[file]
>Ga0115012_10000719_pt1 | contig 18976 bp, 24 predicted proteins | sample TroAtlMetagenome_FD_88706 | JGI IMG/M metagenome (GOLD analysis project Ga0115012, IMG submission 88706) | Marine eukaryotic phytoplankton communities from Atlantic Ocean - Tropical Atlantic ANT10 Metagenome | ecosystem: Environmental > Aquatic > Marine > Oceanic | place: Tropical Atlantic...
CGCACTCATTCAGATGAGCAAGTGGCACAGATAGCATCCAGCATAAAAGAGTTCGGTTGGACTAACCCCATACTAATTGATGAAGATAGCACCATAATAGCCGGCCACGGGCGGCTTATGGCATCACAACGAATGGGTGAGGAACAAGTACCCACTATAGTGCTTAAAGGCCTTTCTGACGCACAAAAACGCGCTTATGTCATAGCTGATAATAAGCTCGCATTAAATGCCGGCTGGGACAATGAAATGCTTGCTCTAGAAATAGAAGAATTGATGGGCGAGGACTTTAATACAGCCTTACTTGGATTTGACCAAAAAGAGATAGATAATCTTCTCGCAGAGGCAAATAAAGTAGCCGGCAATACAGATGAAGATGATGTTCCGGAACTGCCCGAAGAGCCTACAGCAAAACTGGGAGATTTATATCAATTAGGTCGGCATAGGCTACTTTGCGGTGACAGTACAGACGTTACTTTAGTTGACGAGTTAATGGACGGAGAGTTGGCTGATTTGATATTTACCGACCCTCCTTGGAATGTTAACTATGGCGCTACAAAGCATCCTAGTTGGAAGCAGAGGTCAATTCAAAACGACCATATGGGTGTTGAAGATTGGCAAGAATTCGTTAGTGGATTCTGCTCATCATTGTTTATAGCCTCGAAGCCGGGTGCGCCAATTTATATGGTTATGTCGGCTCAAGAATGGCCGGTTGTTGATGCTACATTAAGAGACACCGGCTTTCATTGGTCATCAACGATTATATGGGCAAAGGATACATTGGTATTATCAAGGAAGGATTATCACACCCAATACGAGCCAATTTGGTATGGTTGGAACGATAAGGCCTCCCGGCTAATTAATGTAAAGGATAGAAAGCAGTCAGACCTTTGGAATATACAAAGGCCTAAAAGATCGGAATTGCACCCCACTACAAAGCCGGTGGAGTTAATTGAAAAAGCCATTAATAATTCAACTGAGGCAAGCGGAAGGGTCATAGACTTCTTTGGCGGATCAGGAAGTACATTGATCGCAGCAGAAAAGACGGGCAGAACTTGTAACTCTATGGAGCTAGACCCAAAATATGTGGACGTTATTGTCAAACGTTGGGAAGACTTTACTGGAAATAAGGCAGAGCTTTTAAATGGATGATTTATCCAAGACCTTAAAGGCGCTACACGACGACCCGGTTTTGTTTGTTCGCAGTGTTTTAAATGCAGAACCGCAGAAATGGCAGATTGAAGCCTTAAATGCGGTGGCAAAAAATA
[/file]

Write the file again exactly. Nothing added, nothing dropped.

>Ga0115012_10000719_pt1 | contig 18976 bp, 24 predicted proteins | sample TroAtlMetagenome_FD_88706 | JGI IMG/M metagenome (GOLD analysis project Ga0115012, IMG submission 88706) | Marine eukaryotic phytoplankton communities from Atlantic Ocean - Tropical Atlantic ANT10 Metagenome | ecosystem: Environmental > Aquatic > Marine > Oceanic | place: Tropical Atlantic...
CGCACTCATTCAGATGAGCAAGTGGCACAGATAGCATCCAGCATAAAAGAGTTCGGTTGGACTAACCCCATACTAATTGATGAAGATAGCACCATAATAGCCGGCCACGGGCGGCTTATGGCATCACAACGAATGGGTGAGGAACAAGTACCCACTATAGTGCTTAAAGGCCTTTCTGACGCACAAAAACGCGCTTATGTCATAGCTGATAATAAGCTCGCATTAAATGCCGGCTGGGACAATGAAATGCTTGCTCTAGAAATAGAAGAATTGATGGGCGAGGACTTTAATACAGCCTTACTTGGATTTGACCAAAAAGAGATAGATAATCTTCTCGCAGAGGCAAATAAAGTAGCCGGCAATACAGATGAAGATGATGTTCCGGAACTGCCCGAAGAGCCTACAGCAAAACTGGGAGATTTATATCAATTAGGTCGGCATAGGCTACTTTGCGGTGACAGTACAGACGTTACTTTAGTTGACGAGTTAATGGACGGAGAGTTGGCTGATTTGATATTTACCGACCCTCCTTGGAATGTTAACTATGGCGCTACAAAGCATCCTAGTTGGAAGCAGAGGTCAATTCAAAACGACCATATGGGTGTTGAAGATTGGCAAGAATTCGTTAGTGGATTCTGCTCATCATTGTTTATAGCCTCGAAGCCGGGTGCGCCAATTTATATGGTTATGTCGGCTCAAGAATGGCCGGTTGTTGATGCTACATTAAGAGACACCGGCTTTCATTGGTCATCAACGATTATATGGGCAAAGGATACATTGGTATTATCAAGGAAGGATTATCACACCCAATACGAGCCAATTTGGTATGGTTGGAACGATAAGGCCTCCCGGCTAATTAATGTAAAGGATAGAAAGCAGTCAGACCTTTGGAATATACAAAGGCCTAAAAGATCGGAATTGCACCCCACTACAAAGCCGGTGGAGTTAATTGAAAAAGCCATTAATAATTCAACTGAGGCAAGCGGAAGGGTCATAGACTTCTTTGGCGGATCAGGAAGTACATTGATCGCAGCAGAAAAGACGGGCAGAACTTGTAACTCTATGGAGCTAGACCCAAAATATGTGGACGTTATTGTCAAACGTTGGGAAGACTTTACTGGAAATAAGGCAGAGCTTTTAAATGGATGATTTATCCAAGACCTTAAAGGCGCTACACGACGACCCGGTTTTGTTTGTTCGCAGTGTTTTAAATGCAGAACCGCAGAAATGGCAGATTGAAGCCTTAAATGCGGTGGCAAAAAATA